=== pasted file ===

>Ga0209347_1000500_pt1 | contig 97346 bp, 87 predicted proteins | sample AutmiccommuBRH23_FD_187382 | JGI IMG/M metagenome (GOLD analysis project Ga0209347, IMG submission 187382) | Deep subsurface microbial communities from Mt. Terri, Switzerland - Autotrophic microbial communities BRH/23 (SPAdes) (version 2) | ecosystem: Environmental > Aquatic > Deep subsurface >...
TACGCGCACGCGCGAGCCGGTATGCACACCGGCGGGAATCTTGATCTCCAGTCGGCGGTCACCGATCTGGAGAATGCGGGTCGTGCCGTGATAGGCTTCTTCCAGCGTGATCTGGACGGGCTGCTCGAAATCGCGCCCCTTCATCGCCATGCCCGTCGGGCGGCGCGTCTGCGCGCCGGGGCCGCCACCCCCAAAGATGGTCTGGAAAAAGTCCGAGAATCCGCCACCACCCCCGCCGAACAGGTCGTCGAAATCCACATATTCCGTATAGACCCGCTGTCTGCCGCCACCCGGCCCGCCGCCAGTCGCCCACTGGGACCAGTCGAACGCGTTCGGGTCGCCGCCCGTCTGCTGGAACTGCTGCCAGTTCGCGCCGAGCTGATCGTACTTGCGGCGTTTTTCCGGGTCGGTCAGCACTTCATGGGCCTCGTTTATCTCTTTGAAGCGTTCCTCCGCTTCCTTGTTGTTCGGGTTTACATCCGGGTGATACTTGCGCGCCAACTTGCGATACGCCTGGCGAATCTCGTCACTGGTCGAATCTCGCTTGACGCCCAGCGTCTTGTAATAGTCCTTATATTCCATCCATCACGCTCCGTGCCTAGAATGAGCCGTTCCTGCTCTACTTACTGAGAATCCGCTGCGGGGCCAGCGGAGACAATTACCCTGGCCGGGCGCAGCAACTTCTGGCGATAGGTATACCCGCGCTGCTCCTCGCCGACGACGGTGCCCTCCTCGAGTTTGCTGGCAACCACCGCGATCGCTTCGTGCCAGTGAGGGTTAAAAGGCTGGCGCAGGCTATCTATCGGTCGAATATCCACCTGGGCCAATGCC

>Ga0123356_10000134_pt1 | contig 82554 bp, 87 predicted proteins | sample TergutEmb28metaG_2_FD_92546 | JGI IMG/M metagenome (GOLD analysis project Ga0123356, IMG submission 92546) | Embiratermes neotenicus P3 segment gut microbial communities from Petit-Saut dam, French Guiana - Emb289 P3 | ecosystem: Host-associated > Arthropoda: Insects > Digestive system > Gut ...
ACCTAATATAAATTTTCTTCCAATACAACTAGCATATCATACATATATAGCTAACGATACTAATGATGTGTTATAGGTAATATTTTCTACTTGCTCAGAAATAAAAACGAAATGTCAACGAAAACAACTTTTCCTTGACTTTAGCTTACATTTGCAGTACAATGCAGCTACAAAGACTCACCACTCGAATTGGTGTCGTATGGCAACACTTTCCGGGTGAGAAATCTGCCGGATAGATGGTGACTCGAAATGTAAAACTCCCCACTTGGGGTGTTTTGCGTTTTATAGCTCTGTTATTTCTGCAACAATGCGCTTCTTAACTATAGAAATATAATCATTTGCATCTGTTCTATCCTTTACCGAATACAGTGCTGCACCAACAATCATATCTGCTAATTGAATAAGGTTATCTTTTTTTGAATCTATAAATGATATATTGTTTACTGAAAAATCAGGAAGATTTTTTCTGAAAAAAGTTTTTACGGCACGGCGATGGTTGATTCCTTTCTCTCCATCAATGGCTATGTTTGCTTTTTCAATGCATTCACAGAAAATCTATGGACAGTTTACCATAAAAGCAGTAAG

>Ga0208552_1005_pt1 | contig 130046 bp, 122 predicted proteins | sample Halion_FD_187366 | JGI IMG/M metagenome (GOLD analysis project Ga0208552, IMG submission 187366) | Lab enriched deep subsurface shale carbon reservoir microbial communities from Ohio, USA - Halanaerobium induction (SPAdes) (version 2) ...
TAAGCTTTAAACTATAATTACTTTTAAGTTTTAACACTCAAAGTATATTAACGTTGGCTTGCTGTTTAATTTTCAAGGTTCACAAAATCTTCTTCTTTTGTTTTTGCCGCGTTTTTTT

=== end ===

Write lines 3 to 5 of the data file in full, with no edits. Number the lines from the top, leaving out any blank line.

>Ga0123356_10000134_pt1 | contig 82554 bp, 87 predicted proteins | sample TergutEmb28metaG_2_FD_92546 | JGI IMG/M metagenome (GOLD analysis project Ga0123356, IMG submission 92546) | Embiratermes neotenicus P3 segment gut microbial communities from Petit-Saut dam, French Guiana - Emb289 P3 | ecosystem: Host-associated > Arthropoda: Insects > Digestive system > Gut ...
ACCTAATATAAATTTTCTTCCAATACAACTAGCATATCATACATATATAGCTAACGATACTAATGATGTGTTATAGGTAATATTTTCTACTTGCTCAGAAATAAAAACGAAATGTCAACGAAAACAACTTTTCCTTGACTTTAGCTTACATTTGCAGTACAATGCAGCTACAAAGACTCACCACTCGAATTGGTGTCGTATGGCAACACTTTCCGGGTGAGAAATCTGCCGGATAGATGGTGACTCGAAATGTAAAACTCCCCACTTGGGGTGTTTTGCGTTTTATAGCTCTGTTATTTCTGCAACAATGCGCTTCTTAACTATAGAAATATAATCATTTGCATCTGTTCTATCCTTTACCGAATACAGTGCTGCACCAACAATCATATCTGCTAATTGAATAAGGTTATCTTTTTTTGAATCTATAAATGATATATTGTTTACTGAAAAATCAGGAAGATTTTTTCTGAAAAAAGTTTTTACGGCACGGCGATGGTTGATTCCTTTCTCTCCATCAATGGCTATGTTTGCTTTTTCAATGCATTCACAGAAAATCTATGGACAGTTTACCATAAAAGCAGTAAG

>Ga0208552_1005_pt1 | contig 130046 bp, 122 predicted proteins | sample Halion_FD_187366 | JGI IMG/M metagenome (GOLD analysis project Ga0208552, IMG submission 187366) | Lab enriched deep subsurface shale carbon reservoir microbial communities from Ohio, USA - Halanaerobium induction (SPAdes) (version 2) ...